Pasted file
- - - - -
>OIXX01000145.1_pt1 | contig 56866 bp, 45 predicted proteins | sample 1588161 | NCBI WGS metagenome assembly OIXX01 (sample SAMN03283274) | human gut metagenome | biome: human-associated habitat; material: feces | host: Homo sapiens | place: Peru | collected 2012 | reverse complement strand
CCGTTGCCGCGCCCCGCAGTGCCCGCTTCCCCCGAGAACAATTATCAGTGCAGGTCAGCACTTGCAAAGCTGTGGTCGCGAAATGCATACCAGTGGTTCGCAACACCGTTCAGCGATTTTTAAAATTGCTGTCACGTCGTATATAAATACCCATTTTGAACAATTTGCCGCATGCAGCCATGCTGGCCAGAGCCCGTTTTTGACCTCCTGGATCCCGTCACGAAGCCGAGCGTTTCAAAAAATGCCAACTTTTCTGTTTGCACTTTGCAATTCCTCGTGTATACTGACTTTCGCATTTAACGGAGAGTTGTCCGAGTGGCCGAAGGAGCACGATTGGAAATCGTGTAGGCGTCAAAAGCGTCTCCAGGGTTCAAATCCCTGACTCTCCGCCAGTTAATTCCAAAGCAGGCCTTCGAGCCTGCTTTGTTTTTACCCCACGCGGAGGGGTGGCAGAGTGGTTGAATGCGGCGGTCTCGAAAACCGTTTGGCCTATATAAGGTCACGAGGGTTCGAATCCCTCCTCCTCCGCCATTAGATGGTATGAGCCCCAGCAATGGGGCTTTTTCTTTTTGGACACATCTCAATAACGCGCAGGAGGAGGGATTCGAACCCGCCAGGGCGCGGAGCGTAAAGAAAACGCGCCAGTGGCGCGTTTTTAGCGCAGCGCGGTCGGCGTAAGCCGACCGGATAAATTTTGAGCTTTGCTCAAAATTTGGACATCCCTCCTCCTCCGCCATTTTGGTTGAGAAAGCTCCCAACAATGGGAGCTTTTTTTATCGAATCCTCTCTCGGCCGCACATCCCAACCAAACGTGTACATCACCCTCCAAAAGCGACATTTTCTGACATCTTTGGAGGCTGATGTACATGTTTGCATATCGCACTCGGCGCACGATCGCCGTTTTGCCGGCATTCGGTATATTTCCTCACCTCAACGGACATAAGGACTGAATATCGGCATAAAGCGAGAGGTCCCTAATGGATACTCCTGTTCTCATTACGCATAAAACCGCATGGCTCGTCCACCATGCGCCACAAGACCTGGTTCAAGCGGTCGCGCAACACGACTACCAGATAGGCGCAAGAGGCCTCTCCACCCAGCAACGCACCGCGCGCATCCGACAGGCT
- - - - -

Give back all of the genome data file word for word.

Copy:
>OIXX01000145.1_pt1 | contig 56866 bp, 45 predicted proteins | sample 1588161 | NCBI WGS metagenome assembly OIXX01 (sample SAMN03283274) | human gut metagenome | biome: human-associated habitat; material: feces | host: Homo sapiens | place: Peru | collected 2012 | reverse complement strand
CCGTTGCCGCGCCCCGCAGTGCCCGCTTCCCCCGAGAACAATTATCAGTGCAGGTCAGCACTTGCAAAGCTGTGGTCGCGAAATGCATACCAGTGGTTCGCAACACCGTTCAGCGATTTTTAAAATTGCTGTCACGTCGTATATAAATACCCATTTTGAACAATTTGCCGCATGCAGCCATGCTGGCCAGAGCCCGTTTTTGACCTCCTGGATCCCGTCACGAAGCCGAGCGTTTCAAAAAATGCCAACTTTTCTGTTTGCACTTTGCAATTCCTCGTGTATACTGACTTTCGCATTTAACGGAGAGTTGTCCGAGTGGCCGAAGGAGCACGATTGGAAATCGTGTAGGCGTCAAAAGCGTCTCCAGGGTTCAAATCCCTGACTCTCCGCCAGTTAATTCCAAAGCAGGCCTTCGAGCCTGCTTTGTTTTTACCCCACGCGGAGGGGTGGCAGAGTGGTTGAATGCGGCGGTCTCGAAAACCGTTTGGCCTATATAAGGTCACGAGGGTTCGAATCCCTCCTCCTCCGCCATTAGATGGTATGAGCCCCAGCAATGGGGCTTTTTCTTTTTGGACACATCTCAATAACGCGCAGGAGGAGGGATTCGAACCCGCCAGGGCGCGGAGCGTAAAGAAAACGCGCCAGTGGCGCGTTTTTAGCGCAGCGCGGTCGGCGTAAGCCGACCGGATAAATTTTGAGCTTTGCTCAAAATTTGGACATCCCTCCTCCTCCGCCATTTTGGTTGAGAAAGCTCCCAACAATGGGAGCTTTTTTTATCGAATCCTCTCTCGGCCGCACATCCCAACCAAACGTGTACATCACCCTCCAAAAGCGACATTTTCTGACATCTTTGGAGGCTGATGTACATGTTTGCATATCGCACTCGGCGCACGATCGCCGTTTTGCCGGCATTCGGTATATTTCCTCACCTCAACGGACATAAGGACTGAATATCGGCATAAAGCGAGAGGTCCCTAATGGATACTCCTGTTCTCATTACGCATAAAACCGCATGGCTCGTCCACCATGCGCCACAAGACCTGGTTCAAGCGGTCGCGCAACACGACTACCAGATAGGCGCAAGAGGCCTCTCCACCCAGCAACGCACCGCGCGCATCCGACAGGCT